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'In Our Hands': How Israel Survived 'the Battle of Annihilation' in the Six-Day War

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"In Our Hands" is a CBN documentary film on Israel's Six-Day War 

June 5 marks the 54th anniversary of Israel's battle to reclaim its biblical heartland. The Six-Day War is a critical period in the country's history, and CBN has produced a film called "In Our Hands" to bring the heart of the story to life.

Arab nations with a battle plan surrounded Israel in 1967, which outmanned and outgunned the young country. 

And according to Abdel Rahman Aref, their goal was clear to wipe Israel off the map!

"The Syrian Army with its finger on the trigger is united, and I believe the time has come to begin the battle of annihilation," Syrian Defense Minister Hafez al-Assad once said. 

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The Jewish nation's survival depended on six days of war. 

They began in early June, and those days are re-lived in the film, "In Our Hands," through the compelling stories of Israeli paratroopers.

Production for "In Our Hands" took just under one year to complete, and one of the most pivotal battle scenes was shot at Ammunition Hill. 

"We were shooting on this jeep right here. This was actually originally Mordechai Gur's jeep," actor Idan Barkai said. 

Actor Sharon Friedman, who played Mordechai Gur, also known as "Motta" Gur, said his grandfather was in the siege of Jerusalem. 

"And he was telling about it to me when I was young. And it is like unbelievable that I am playing, like the one who released the city and take it back. It's the place where my grandfather used to be here, unprotected," he said. 

Sharon plays the 55th brigade commander, Mordechai Gur, and Idan plays the brigade's chief intelligence officer, Arikachmon.

When playing the characters in the movie Friedman and Barkai say they were honored to play such impressive people.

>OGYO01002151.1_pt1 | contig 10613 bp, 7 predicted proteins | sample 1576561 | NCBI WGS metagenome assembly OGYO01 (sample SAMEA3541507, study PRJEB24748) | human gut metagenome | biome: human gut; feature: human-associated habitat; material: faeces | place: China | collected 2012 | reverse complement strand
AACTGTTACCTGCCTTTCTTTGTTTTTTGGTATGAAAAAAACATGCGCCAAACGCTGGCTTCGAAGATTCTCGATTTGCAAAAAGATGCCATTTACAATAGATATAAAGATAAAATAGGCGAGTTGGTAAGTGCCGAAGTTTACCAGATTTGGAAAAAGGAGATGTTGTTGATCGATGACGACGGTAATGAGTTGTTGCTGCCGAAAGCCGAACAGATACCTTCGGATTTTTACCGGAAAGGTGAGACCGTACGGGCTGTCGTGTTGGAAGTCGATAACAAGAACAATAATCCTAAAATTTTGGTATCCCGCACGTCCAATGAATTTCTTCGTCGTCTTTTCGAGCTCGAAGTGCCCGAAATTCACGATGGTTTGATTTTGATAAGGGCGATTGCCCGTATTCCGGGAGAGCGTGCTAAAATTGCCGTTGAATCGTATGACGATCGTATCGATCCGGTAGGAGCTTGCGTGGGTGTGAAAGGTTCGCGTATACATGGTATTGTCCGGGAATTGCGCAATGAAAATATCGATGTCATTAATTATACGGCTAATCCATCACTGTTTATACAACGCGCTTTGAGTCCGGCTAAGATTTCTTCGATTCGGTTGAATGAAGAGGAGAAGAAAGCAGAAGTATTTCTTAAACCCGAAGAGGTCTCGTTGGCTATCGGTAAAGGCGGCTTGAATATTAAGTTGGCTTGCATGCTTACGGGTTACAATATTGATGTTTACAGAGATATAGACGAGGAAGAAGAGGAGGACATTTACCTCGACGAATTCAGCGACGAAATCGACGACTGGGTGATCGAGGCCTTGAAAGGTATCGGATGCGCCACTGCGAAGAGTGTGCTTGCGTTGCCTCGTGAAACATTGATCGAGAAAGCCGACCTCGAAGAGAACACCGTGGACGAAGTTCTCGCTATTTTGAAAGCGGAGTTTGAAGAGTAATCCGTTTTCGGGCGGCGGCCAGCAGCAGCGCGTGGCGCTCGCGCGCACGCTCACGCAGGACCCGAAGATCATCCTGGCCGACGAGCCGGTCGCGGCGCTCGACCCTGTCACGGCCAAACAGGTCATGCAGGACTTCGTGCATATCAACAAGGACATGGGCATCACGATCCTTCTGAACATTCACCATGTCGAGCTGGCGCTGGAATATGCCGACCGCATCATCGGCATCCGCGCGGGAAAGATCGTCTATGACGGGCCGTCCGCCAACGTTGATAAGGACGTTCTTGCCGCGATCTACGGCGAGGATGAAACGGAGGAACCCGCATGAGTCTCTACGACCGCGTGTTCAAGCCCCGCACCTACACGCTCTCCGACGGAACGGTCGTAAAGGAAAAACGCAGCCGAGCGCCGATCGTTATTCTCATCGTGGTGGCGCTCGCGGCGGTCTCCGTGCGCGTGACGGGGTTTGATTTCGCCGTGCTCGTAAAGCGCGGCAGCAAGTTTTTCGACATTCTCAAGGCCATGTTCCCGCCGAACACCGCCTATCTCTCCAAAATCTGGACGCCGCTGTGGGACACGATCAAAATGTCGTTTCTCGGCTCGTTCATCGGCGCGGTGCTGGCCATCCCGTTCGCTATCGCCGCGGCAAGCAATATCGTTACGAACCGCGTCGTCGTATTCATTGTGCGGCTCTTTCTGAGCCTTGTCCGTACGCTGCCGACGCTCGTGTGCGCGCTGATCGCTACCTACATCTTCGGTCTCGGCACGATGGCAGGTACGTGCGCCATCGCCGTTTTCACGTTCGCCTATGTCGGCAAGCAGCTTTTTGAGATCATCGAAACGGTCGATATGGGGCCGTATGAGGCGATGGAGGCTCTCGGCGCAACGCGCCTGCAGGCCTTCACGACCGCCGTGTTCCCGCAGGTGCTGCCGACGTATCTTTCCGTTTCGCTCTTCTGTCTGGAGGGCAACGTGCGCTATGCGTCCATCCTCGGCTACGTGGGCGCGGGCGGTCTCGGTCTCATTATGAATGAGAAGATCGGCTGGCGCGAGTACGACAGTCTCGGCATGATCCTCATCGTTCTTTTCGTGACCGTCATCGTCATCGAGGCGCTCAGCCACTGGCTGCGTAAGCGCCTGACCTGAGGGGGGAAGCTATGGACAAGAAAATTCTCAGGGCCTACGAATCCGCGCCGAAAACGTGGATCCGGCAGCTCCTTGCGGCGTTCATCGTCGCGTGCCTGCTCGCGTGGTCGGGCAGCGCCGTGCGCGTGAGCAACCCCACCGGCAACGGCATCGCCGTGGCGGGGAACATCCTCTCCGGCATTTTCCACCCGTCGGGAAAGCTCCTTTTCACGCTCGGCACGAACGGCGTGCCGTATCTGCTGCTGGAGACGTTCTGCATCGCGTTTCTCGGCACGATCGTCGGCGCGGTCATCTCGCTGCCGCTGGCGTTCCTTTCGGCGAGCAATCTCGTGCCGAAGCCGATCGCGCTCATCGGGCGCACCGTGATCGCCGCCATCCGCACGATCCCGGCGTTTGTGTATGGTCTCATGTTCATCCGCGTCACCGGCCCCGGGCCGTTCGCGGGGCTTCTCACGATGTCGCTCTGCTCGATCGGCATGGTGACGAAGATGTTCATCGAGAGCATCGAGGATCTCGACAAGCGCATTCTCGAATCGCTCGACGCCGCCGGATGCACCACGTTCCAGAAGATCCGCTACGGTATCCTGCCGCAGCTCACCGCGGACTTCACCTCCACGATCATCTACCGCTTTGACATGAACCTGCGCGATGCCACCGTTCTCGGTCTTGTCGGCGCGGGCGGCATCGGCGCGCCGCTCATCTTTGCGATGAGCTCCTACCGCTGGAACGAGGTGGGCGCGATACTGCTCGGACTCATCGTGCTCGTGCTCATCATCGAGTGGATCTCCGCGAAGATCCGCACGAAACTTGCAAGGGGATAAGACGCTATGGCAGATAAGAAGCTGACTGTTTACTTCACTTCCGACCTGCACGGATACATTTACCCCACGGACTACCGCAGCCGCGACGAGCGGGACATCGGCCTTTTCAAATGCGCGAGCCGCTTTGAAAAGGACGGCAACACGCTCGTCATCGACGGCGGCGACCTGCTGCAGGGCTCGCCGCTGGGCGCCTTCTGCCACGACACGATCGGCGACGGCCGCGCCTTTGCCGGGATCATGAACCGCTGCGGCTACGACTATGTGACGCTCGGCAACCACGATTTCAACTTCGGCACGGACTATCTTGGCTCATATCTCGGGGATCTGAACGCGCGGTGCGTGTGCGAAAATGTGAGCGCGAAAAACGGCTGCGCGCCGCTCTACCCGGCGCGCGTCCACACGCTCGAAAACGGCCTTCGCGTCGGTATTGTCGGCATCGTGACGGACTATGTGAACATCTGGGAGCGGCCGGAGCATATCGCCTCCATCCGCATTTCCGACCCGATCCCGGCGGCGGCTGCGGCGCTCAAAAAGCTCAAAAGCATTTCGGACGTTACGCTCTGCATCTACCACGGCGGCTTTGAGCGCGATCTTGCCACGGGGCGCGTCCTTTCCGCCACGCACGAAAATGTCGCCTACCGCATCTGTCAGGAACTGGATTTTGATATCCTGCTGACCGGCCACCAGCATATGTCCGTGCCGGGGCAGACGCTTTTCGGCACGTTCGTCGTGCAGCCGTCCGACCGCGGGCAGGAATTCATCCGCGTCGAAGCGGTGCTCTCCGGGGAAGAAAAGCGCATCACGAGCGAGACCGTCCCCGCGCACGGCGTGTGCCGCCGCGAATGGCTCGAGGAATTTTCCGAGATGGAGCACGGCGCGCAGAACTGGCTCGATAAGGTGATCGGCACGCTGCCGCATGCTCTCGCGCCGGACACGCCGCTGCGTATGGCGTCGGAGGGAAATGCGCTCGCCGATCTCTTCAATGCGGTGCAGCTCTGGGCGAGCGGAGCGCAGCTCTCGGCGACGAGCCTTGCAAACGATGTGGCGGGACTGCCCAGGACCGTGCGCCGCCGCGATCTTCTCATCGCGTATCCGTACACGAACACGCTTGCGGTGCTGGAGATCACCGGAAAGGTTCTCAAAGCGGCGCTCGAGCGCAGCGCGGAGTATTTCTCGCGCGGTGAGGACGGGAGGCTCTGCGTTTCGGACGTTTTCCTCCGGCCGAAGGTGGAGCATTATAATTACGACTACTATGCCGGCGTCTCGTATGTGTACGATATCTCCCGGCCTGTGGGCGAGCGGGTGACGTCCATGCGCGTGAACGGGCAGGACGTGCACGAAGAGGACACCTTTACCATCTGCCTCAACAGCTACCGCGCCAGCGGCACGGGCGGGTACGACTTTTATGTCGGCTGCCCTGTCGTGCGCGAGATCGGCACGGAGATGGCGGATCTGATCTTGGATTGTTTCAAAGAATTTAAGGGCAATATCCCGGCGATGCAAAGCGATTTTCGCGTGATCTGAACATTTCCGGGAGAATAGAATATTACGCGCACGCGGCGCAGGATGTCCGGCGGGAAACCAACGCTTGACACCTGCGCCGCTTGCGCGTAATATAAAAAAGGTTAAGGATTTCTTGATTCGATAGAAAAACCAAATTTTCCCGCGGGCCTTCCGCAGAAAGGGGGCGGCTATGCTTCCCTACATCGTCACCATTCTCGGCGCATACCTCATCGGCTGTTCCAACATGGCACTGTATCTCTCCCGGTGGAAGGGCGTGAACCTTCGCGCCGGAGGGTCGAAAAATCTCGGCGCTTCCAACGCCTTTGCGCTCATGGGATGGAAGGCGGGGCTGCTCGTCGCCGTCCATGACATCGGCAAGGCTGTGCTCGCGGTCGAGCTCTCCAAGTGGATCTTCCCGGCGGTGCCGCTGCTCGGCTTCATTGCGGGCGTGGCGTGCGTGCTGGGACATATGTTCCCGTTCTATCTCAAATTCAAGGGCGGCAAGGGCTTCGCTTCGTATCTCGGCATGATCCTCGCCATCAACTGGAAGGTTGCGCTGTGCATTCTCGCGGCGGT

"You feel obligated to honor that person. But Arik Achmon is such a great person, I was humbled. I just tried to do my best, try to give out the emotion and the tension of the moment I was in," Barkai said. 

"Me myself, I served the army, but I never really fought in big great wars, fortunately," he added. 

This film hits close to home for most members of the cast.  

"I myself was in the army. I was in the paratroopers. So I could give my input to the part and the movie but it was more real than just a memory of Israel's history," actor Yishay Ben Moshe said. 

Moshe plays the 71st battalion commander Yoram Zamosh. "The movie showed me that it's not like what we learned in school, where you learn the dates and what happened, but you don't live it," he said. 

"The most memorable scene was the actress who plays the woman that gives me the flag of Israel to put on the wall. It was a very emotional scene," Moshe said.

"I brought you a flag, this flag flew in the old city before we left in 1948, and when you get to the wall I want you to hang this flag," she says in the film. He replies, "Of course, it will be our honor."

Guiding these emotional scenes was the film's producer and director Erin Zimmerman.

"There are so many amazing human stories, I didn't want to do a dry documentary, you know, where you have old footage and you're saying this regiment moved here and this regiment moved here," Zimmerman said. 

Although there is a lot of darkness within the film, there is also a light that bears through the challenges toward the end of the movie. 

"It was intentional to end on a high note. But it was also my intention not to give an empty, 'hey, yeah, war, we won!' because there were so many casualties and so many injuries and people who both mentally and physically were never the same after that war," Zimmerman said. 

CLICK HERE for more information about "In Our Hands"

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About The Author

Efrem Graham

Efrem Graham is an award-winning journalist who came to CBN News from the ABC-owned and operated station in Toledo, Ohio. His most recent honor came as co-anchor of the newscast that earned the station’s morning news program its first Emmy Award. Efrem was born in Jersey City, New Jersey, but his formal television and journalism career was born across the Hudson River in New York City. He began as an NBC Page and quickly landed opportunities to work behind-the-scenes in local news, network news, entertainment, and the network’s Corporate Communications Department. His work earned him the NBC